One City, Nine Towns: Shanghai’s Western Suburbs
The following post comes courtesy of Global Site Plans' The Grid. CNU and Global Site Plans recently teamed up to syndicate Grid content, as its contingent of writers presents a view on the opportunities and issues of urbanization all across the world. CNU will carry select posts from the Grid direct on the CNU Salons.
Over a decade ago, as the population of Shanghai soared, density was at an all time high and Chinese urban planners, realizing the city’s growth was unsustainable, they proposed a new solution to the problem: decentralization.The “1 city, 9 towns” project revealed in 2001 was proposed as a creative solution to the increasing urban density.
The proposal sought to create 9 medium sized towns in the suburbs of Shanghai that would house between 50,000-100,000 people each. In an attempt to appeal to newly rich residents seeking a suburban relocation, developers approached architects and urban designers from various countries to design themed replica villages in the style of their own countries. Today, a handful of these towns have been built including a Spanish Town, a British Town, a Scandinavian Town, Canadian Town, Dutch Town, Italian Town and a German Town. Each town seems to be an odd and unsuccessful stereotypical recreation of a 3 or 4 block area of the respective countries.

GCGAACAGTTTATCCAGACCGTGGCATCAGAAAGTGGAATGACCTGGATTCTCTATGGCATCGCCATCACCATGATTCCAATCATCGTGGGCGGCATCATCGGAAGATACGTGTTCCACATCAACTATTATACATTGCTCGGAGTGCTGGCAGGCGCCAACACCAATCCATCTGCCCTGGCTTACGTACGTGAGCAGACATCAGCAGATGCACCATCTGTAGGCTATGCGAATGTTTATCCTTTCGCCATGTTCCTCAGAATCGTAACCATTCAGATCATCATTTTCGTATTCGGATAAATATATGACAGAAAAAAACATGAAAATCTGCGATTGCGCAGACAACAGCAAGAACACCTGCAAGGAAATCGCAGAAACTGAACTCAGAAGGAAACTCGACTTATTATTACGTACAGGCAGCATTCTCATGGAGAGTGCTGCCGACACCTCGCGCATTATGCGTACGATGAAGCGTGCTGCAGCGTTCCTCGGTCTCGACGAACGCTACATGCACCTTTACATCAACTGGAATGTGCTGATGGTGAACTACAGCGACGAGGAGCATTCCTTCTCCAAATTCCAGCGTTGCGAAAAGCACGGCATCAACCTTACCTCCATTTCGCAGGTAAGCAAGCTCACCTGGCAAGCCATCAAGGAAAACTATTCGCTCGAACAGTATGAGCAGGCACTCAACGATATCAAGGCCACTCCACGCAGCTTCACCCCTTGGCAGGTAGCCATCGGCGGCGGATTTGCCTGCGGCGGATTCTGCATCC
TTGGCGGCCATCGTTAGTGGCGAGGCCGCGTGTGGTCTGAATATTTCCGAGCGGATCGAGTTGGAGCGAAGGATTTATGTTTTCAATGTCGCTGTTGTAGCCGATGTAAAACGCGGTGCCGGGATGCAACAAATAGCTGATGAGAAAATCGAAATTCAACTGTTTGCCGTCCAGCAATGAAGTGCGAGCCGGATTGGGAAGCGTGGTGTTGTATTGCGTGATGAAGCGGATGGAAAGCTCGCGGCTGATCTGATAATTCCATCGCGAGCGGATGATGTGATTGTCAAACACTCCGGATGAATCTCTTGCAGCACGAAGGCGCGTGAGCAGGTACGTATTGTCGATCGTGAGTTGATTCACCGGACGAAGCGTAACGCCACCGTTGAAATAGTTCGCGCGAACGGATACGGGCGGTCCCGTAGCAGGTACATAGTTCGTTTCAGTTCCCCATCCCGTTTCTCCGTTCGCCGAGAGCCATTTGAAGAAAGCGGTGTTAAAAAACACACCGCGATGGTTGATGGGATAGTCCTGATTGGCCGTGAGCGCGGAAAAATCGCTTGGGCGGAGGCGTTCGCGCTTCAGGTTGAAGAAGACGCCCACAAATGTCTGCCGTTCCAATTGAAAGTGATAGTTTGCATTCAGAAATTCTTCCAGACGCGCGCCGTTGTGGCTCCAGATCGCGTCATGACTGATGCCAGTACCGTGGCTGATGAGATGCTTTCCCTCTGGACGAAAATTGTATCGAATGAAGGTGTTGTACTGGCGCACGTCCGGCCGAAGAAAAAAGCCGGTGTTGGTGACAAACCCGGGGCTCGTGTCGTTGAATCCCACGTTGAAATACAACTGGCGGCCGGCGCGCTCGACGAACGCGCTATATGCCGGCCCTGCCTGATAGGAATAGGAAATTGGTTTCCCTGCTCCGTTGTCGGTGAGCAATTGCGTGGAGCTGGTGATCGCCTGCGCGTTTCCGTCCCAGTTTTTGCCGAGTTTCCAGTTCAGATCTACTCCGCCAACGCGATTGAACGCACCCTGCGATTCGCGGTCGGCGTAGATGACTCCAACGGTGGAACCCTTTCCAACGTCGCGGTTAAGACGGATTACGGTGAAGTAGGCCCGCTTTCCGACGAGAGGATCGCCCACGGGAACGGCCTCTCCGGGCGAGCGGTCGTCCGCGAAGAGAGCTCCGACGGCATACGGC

Thames Town, probably the best-known town, appears to function only as a bizarre attraction for curious visitors or as a romantic backdrop for wedding photos. Otherwise, this replica English village – complete with red telephone booths, cobbled streets and ‘Thames’ river – appears almost empty.
Despite a highly ambitious plan, none of these towns has seen much success.Their few homes sit empty and the streets eerily quiet. One of the main problem with these towns is the lack of access to public transportation. Currently, many of the towns are over an hour or two away from the centre of Shanghai by car and even longer using a combination of taxi, buses and metro. In addition, the homes are incredibly expensive and not contextualized to suit Chinese tastes or lifestyle, making them undesirable and inaccessible for potential residents. Finally, there seems to be little drawing people to these towns. Few businesses or industries are located in the vicinity, forcing potential residents to drive long distances for work and everyday errands.
How can cities cope with urban sprawl and density? Are there successful ways to force decentralization?
To read the original post, written by Sophie Plottel, visit Global Site Plans.
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